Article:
A History of the Mad Genius
On the relationship between creativity and mental illness (the artist, his imagination and his image)
Since the nineteenth century a relationship is established between creativity and mental illness: either a disturbed mind generates exceptional creative achievements or creativity leads to mental problems. This idea is not only deeply rooted in the popular view, but also sustained by academic research, especially done by psychiatrists and psychologists. The many examples of artists, writers and other creative figures who suffered from mental problems and chose an untimely death further strengthen this (romantic) image of the mad genius. Sceptic scholars have criticized the relationship’s advocates for their insufficient evidence and weak arguments. Yet, despite their valid critical notes, the opponents’ denial of a relationship between the artist’s creativity and his mental illness is too radical, because it ignores the history of this question and the long list of famous examples. A dialogue between the two camps rarely takes place; the persistent belief versus simple denial is probably what prevents a productive exchange.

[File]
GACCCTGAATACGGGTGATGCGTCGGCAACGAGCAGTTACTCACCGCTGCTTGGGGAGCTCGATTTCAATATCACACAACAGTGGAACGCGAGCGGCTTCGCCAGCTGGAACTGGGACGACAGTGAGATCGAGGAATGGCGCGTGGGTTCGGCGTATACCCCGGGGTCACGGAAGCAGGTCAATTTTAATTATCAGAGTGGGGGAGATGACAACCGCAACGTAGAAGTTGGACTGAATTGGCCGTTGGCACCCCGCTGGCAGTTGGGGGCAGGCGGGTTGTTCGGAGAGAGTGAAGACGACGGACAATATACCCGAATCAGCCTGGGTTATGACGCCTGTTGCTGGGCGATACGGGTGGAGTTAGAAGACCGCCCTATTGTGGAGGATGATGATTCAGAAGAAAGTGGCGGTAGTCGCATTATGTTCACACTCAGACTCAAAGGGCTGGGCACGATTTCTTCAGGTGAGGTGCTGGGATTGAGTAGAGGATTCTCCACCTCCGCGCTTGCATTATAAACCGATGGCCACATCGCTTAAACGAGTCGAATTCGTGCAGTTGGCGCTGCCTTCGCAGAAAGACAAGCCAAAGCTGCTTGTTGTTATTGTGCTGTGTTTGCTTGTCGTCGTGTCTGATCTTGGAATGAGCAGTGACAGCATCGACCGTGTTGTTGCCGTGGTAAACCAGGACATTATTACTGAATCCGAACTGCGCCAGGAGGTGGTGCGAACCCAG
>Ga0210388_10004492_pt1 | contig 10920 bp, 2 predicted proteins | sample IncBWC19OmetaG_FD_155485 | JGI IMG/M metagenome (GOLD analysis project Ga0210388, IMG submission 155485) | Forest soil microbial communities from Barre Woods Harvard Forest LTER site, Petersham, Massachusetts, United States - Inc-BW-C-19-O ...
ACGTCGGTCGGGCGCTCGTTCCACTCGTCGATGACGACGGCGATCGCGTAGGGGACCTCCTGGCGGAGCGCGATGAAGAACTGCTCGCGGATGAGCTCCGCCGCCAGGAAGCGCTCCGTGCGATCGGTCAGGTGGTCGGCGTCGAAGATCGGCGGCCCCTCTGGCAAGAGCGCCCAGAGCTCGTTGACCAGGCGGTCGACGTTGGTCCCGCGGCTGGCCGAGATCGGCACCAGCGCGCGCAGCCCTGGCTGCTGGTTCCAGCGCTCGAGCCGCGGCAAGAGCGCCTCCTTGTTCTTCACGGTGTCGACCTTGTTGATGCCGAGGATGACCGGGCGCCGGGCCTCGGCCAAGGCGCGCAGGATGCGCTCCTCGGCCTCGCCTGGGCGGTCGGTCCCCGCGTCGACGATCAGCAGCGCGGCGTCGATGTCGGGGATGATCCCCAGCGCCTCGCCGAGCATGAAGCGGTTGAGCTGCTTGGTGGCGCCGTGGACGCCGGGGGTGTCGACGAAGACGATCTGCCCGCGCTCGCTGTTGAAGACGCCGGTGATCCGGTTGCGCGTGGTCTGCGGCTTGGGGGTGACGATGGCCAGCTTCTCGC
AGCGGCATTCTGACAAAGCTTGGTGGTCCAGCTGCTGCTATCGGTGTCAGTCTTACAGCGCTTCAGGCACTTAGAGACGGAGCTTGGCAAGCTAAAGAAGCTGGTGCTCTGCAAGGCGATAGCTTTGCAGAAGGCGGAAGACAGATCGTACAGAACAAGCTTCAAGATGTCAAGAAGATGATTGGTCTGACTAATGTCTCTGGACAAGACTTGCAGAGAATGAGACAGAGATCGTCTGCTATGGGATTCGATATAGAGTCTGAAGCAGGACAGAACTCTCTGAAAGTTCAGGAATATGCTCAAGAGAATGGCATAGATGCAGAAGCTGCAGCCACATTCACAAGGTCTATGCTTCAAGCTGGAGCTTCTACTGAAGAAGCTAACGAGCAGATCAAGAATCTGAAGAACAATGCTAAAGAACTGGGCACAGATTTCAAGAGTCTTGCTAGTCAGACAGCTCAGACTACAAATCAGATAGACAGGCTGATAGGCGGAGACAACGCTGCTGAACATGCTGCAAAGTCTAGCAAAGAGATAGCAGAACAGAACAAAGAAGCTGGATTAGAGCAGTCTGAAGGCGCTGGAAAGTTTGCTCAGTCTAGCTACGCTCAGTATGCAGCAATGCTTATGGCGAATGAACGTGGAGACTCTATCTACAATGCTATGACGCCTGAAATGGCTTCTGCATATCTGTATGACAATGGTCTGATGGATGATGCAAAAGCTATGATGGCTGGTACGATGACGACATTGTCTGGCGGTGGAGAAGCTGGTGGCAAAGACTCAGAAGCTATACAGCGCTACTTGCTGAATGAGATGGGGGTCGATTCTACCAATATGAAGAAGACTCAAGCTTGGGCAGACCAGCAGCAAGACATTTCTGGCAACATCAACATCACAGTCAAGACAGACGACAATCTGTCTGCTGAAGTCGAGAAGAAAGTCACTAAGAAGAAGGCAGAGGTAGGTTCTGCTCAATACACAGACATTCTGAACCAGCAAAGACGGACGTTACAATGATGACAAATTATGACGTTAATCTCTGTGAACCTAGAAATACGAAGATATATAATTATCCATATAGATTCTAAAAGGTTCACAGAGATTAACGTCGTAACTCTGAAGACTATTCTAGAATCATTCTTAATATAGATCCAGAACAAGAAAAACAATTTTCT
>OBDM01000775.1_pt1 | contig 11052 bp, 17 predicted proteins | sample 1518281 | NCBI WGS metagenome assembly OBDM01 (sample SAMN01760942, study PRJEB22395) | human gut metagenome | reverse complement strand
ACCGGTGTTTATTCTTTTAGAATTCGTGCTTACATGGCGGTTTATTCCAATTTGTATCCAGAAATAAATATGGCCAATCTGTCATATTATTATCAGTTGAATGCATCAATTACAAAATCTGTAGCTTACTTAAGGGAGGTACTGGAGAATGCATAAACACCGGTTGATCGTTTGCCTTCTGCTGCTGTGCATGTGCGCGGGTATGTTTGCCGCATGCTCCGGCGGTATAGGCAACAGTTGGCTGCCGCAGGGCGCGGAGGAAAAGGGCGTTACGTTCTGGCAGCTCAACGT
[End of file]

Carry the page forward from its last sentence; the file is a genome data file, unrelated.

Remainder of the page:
Instead of answering the question, is there a relationship between creativity and mental illness, I will examine the history of the question. How has the relationship historically been made and to what extent has the relationship been proven? It appears that the image of the artist is crucial in the debate, but in which way still needs be explored. How did the role of the artist change in society (e.g. from romantic, bohemian, provoking to outsider) and in what way does this development relate to the image of the mad genius? And how did the artists themselves contribute to this image? Through a history of ideas, the relationship between creativity and mental illness is studied in its historical context and perceived as a cultural and social construction instead of a given fact or romantic fantasy.
exhibition curator, Museum Panorama Mesdag